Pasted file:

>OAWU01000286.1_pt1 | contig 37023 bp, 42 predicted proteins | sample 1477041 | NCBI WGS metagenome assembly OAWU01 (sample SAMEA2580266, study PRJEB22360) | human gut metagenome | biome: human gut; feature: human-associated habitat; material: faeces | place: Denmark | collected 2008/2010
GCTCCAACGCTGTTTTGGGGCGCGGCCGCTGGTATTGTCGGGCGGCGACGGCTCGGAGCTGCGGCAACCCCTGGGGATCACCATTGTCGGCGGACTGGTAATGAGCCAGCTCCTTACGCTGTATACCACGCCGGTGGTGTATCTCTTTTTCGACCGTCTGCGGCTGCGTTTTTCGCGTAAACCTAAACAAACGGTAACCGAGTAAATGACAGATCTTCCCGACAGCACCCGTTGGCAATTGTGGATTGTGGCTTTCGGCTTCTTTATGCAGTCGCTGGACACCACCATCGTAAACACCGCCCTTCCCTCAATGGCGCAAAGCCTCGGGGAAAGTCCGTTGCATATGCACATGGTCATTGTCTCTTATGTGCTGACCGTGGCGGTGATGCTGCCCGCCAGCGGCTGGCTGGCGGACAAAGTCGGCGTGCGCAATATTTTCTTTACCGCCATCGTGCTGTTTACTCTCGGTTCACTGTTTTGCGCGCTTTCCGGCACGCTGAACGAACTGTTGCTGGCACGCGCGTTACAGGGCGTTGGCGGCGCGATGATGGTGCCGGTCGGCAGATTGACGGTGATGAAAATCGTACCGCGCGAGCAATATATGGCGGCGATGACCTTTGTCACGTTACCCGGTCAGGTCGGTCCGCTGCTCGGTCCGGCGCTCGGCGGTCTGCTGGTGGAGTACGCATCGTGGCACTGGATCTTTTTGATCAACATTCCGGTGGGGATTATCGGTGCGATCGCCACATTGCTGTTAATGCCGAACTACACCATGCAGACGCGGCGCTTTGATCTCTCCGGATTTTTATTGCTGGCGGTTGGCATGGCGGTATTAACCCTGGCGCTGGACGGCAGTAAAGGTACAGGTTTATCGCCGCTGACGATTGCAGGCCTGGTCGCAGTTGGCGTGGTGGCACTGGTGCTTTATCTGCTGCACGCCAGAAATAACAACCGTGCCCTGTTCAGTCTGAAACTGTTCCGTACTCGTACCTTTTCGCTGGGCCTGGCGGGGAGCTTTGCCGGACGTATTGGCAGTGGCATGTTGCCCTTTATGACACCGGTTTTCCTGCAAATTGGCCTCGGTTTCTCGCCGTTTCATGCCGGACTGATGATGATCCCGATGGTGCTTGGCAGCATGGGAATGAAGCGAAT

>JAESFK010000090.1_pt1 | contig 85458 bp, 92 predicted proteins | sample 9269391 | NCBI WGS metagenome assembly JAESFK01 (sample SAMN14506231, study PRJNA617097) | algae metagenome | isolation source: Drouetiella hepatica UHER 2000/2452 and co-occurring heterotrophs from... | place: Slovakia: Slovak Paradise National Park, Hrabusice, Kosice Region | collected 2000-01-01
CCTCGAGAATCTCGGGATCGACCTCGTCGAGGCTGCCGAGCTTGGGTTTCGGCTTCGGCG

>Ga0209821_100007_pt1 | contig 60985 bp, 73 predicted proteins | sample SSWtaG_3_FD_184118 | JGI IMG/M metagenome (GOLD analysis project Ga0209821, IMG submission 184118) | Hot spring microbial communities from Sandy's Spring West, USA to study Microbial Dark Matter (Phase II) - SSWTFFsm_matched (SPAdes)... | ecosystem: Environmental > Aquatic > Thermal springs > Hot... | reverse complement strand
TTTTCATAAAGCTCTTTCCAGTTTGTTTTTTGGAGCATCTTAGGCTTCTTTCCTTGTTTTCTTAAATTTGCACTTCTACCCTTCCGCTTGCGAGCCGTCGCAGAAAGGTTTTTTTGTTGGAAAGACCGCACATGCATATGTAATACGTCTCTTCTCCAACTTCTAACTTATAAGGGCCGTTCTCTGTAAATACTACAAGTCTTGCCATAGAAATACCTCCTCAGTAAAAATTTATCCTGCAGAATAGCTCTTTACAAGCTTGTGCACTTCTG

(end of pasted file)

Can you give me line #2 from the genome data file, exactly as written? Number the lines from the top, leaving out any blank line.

GCTCCAACGCTGTTTTGGGGCGCGGCCGCTGGTATTGTCGGGCGGCGACGGCTCGGAGCTGCGGCAACCCCTGGGGATCACCATTGTCGGCGGACTGGTAATGAGCCAGCTCCTTACGCTGTATACCACGCCGGTGGTGTATCTCTTTTTCGACCGTCTGCGGCTGCGTTTTTCGCGTAAACCTAAACAAACGGTAACCGAGTAAATGACAGATCTTCCCGACAGCACCCGTTGGCAATTGTGGATTGTGGCTTTCGGCTTCTTTATGCAGTCGCTGGACACCACCATCGTAAACACCGCCCTTCCCTCAATGGCGCAAAGCCTCGGGGAAAGTCCGTTGCATATGCACATGGTCATTGTCTCTTATGTGCTGACCGTGGCGGTGATGCTGCCCGCCAGCGGCTGGCTGGCGGACAAAGTCGGCGTGCGCAATATTTTCTTTACCGCCATCGTGCTGTTTACTCTCGGTTCACTGTTTTGCGCGCTTTCCGGCACGCTGAACGAACTGTTGCTGGCACGCGCGTTACAGGGCGTTGGCGGCGCGATGATGGTGCCGGTCGGCAGATTGACGGTGATGAAAATCGTACCGCGCGAGCAATATATGGCGGCGATGACCTTTGTCACGTTACCCGGTCAGGTCGGTCCGCTGCTCGGTCCGGCGCTCGGCGGTCTGCTGGTGGAGTACGCATCGTGGCACTGGATCTTTTTGATCAACATTCCGGTGGGGATTATCGGTGCGATCGCCACATTGCTGTTAATGCCGAACTACACCATGCAGACGCGGCGCTTTGATCTCTCCGGATTTTTATTGCTGGCGGTTGGCATGGCGGTATTAACCCTGGCGCTGGACGGCAGTAAAGGTACAGGTTTATCGCCGCTGACGATTGCAGGCCTGGTCGCAGTTGGCGTGGTGGCACTGGTGCTTTATCTGCTGCACGCCAGAAATAACAACCGTGCCCTGTTCAGTCTGAAACTGTTCCGTACTCGTACCTTTTCGCTGGGCCTGGCGGGGAGCTTTGCCGGACGTATTGGCAGTGGCATGTTGCCCTTTATGACACCGGTTTTCCTGCAAATTGGCCTCGGTTTCTCGCCGTTTCATGCCGGACTGATGATGATCCCGATGGTGCTTGGCAGCATGGGAATGAAGCGAAT